What Will Sony's Rivals Do Next?

Pachter says Microsoft will take a wait-and-see approach. "Last year, they sold around the same 240,000 per month, so if they see sales drop to 150,000 or below, I think that they will likely respond with a $50 cut in mid-November," he predicts. "If they continue to sell more than 200,000, they will probably wait till early next year, maybe even until E3."

On the other hand, EEDAR's Divnich expects Microsoft to announce very soon -- possibly "in the next week," that it will take the widely-rumored step of eliminating the $299 Xbox 360 Pro SKU in favor of offering the Elite SKU for the same price. This, however, is a "pseudo price drop" in Divnich's view: "It is no different from Lexus introducing their 2010 models at the 2009 prices and clearing out their 2009 inventories," he says.

A Threat To Wii?

Analysts universally agree that Nintendo is the one most at risk. Mitchell says the company is "struggling to keep the Wii relevant," and Pachter expects the pressure to increase on the company now that the two next-gen consoles, at $299, represent a better consumer value than the Wii -- which is now only $50 less.

"I think that they may see sales suffer, and certainly will see sales down year-over-year," says Pachter. "So we have to see if they cut, unbundle and cut, or rebundle (with Wii Sports Resort plus Wii Motion Plus). They're hard to figure out."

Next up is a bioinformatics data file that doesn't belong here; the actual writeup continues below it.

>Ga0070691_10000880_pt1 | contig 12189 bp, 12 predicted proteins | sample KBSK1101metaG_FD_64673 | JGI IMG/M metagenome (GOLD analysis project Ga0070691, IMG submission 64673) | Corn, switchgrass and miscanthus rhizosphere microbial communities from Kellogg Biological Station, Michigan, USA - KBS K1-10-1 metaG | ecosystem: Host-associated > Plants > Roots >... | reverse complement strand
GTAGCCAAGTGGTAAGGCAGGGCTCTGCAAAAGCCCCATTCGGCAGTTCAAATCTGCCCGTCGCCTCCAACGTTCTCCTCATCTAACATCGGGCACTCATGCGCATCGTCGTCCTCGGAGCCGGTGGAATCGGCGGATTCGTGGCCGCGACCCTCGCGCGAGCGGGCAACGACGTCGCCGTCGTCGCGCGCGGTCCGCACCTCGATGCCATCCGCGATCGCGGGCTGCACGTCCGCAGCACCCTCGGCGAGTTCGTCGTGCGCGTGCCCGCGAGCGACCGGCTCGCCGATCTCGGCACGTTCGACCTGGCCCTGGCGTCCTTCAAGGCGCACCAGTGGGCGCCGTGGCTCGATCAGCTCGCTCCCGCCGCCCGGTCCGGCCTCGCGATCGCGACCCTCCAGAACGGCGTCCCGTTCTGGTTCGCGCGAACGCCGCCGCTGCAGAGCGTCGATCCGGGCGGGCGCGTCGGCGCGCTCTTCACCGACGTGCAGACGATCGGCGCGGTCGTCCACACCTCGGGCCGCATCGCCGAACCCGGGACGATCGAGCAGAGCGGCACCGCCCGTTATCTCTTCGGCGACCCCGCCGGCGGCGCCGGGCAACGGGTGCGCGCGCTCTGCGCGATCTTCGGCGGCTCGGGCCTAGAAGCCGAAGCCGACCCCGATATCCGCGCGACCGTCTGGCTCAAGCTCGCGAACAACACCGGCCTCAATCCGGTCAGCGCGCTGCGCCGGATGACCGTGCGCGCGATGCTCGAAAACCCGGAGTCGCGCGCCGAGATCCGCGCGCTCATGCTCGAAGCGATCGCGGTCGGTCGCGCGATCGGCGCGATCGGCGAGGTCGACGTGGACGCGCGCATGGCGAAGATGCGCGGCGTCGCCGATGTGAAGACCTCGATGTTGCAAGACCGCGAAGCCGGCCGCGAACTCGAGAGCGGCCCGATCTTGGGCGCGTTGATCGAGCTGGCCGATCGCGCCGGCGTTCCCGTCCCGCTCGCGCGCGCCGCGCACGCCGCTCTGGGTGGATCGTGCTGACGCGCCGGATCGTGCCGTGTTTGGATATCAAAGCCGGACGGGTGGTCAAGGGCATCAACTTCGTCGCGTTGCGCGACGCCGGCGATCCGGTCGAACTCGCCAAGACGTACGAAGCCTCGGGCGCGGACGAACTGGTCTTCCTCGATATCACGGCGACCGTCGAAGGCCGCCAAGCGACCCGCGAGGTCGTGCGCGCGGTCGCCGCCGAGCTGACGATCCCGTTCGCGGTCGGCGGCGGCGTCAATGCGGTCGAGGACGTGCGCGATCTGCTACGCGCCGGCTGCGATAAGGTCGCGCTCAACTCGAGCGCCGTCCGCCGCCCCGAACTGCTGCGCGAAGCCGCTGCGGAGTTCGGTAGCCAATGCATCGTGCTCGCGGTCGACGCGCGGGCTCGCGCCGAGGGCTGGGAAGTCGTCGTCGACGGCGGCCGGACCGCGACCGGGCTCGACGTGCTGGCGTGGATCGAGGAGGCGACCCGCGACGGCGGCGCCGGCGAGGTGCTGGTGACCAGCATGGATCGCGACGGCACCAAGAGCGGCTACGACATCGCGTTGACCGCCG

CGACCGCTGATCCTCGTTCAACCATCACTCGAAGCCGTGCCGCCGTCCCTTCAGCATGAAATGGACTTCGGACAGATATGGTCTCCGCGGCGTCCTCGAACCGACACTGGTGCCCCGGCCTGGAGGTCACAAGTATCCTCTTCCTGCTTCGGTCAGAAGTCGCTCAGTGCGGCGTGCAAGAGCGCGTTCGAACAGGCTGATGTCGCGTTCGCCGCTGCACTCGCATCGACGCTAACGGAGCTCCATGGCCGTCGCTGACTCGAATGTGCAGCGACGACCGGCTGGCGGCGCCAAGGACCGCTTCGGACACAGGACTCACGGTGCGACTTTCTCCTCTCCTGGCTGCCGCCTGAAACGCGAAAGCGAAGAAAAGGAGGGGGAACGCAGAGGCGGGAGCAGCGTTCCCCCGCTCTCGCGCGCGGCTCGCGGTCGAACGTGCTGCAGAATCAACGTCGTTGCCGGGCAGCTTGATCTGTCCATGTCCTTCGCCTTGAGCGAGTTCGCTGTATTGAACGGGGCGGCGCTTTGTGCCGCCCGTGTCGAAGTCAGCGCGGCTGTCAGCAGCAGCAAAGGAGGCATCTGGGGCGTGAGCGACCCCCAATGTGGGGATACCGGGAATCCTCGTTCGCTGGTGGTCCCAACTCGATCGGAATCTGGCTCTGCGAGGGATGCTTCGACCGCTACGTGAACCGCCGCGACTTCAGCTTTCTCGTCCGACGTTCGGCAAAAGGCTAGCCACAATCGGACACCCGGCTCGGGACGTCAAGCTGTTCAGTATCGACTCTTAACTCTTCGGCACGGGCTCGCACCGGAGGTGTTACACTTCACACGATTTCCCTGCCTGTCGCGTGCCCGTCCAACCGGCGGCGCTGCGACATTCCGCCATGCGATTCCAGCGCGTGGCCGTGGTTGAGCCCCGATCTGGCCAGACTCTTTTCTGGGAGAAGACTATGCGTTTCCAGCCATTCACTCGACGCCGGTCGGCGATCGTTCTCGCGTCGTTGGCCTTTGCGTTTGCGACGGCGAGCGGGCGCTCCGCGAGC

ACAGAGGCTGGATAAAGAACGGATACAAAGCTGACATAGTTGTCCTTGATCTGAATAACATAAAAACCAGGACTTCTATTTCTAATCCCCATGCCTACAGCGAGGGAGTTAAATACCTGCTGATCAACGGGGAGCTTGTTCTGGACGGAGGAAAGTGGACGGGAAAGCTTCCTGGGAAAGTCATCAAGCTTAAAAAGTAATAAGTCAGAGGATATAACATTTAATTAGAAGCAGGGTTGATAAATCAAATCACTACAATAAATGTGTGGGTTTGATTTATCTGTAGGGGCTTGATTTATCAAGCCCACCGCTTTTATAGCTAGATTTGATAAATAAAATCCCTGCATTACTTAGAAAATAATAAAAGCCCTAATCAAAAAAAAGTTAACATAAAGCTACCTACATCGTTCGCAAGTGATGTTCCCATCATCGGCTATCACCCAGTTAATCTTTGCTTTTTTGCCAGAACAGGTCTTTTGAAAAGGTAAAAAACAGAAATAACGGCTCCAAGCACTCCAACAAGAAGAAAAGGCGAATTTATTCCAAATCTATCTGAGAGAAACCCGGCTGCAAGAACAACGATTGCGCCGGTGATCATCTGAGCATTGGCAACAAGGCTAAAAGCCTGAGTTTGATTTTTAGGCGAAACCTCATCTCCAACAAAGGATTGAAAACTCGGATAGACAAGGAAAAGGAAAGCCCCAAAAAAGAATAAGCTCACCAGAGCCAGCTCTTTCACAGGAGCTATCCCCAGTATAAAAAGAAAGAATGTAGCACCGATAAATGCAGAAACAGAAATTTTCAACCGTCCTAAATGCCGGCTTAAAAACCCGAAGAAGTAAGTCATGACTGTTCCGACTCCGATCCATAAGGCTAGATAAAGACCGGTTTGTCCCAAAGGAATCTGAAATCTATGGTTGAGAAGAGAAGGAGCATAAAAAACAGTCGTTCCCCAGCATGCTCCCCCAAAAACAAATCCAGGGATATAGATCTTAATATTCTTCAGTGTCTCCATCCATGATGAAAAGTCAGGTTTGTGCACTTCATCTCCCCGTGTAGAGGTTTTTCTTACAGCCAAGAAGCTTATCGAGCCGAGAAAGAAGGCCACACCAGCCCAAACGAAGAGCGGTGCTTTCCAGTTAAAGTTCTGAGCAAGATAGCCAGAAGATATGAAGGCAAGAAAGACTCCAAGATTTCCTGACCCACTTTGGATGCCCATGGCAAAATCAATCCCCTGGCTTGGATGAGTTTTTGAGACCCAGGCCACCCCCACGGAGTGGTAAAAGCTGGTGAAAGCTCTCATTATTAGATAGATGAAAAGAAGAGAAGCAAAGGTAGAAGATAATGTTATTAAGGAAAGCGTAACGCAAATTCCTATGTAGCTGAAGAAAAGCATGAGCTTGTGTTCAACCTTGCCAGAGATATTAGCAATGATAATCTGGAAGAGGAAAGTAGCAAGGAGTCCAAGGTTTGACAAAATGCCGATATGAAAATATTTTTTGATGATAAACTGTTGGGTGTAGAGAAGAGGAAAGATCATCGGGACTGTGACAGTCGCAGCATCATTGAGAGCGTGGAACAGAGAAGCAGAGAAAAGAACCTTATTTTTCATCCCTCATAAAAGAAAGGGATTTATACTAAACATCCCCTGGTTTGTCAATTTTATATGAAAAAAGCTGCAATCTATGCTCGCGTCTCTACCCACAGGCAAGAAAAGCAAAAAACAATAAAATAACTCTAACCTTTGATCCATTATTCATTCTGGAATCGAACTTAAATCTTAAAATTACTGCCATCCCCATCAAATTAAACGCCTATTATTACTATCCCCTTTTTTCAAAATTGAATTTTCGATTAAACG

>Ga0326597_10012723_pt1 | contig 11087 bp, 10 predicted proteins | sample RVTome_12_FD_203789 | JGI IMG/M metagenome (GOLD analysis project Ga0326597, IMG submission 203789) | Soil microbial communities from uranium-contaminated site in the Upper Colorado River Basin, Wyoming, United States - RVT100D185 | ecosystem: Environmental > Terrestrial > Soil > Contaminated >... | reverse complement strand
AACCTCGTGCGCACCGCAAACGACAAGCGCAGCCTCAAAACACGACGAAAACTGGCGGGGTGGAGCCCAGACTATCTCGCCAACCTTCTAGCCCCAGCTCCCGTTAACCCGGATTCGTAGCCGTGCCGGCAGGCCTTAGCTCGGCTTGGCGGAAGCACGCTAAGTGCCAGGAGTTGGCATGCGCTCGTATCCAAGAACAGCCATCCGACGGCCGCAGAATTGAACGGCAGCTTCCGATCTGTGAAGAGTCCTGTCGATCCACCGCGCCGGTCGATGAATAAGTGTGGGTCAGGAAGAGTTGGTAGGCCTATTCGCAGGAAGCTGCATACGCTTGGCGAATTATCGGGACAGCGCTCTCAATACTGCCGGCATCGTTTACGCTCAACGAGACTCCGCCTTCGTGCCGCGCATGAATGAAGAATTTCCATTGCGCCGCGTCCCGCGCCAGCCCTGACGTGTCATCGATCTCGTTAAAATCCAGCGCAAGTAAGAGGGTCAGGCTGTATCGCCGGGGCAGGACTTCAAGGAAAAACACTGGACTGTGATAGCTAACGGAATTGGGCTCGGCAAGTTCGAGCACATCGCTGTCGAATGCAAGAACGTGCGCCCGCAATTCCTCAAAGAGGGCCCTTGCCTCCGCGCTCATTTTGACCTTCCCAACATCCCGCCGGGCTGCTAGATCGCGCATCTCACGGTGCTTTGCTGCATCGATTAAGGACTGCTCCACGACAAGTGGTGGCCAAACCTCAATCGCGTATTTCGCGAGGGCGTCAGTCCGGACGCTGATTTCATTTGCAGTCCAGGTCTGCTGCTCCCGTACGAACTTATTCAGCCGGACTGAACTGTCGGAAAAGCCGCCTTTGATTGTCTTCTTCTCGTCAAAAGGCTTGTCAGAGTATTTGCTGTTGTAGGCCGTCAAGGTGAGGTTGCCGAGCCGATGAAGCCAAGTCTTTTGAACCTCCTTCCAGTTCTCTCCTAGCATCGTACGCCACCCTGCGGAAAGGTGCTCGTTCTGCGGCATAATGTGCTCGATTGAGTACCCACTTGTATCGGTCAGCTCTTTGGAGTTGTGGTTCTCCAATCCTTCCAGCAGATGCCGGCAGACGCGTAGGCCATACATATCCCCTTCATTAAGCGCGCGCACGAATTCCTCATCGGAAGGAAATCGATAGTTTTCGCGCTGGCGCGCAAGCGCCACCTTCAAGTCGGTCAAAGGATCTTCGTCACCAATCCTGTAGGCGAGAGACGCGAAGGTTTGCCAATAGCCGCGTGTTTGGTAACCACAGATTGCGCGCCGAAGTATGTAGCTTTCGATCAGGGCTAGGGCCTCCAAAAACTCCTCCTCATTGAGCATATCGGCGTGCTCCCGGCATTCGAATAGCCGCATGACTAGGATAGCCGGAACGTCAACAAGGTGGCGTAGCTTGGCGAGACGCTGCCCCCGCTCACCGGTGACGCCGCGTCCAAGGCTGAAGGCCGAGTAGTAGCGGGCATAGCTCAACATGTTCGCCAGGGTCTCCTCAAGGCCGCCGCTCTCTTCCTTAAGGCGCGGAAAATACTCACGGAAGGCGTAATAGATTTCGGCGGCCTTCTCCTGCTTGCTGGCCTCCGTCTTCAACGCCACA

"While the target audience for the two platforms varies greatly, some consumers will face a tough decision to purchase the Wii with outdated processing power or the PlayStation 3 with a built-in Blu-Ray player," says Divnich. "However, the market size of those actually debating between a PlayStation 3 and a Nintendo Wii is relatively small."

New Industry Standards?

Finally, EEDAR's Divnich thinks this price cut has wider-ranging implications for the way consoles will compete going forward, calling $299 the "new standard" for next-gen console pricing for at least the next year.

"Both Sony and Microsoft are acting like 12th round boxers, so exhausted (in this case, financially exhausted) over the three year battle for next-generation supremacy that neither are likely to deviate from the $299 price point for some time," he says. "It is possible that both consoles may reach a $249 price point 12 months from now, but that will likely be the lowest prices will get in the next two years."

With price parity largely achieved among the console contenders, the focus for each platform-holder will naturally become differentiating from one another and creating additional value adds through services, Divnich says.

"Both will continue to increase the size of their hard-drives and likely add additional hardware and software features to appeal to consumers," says Divnich -- for example, one possibility is for the platform-holders to include their respective next-stage motion control schemes as standard pack-ins for hardware sold beginning in 2011.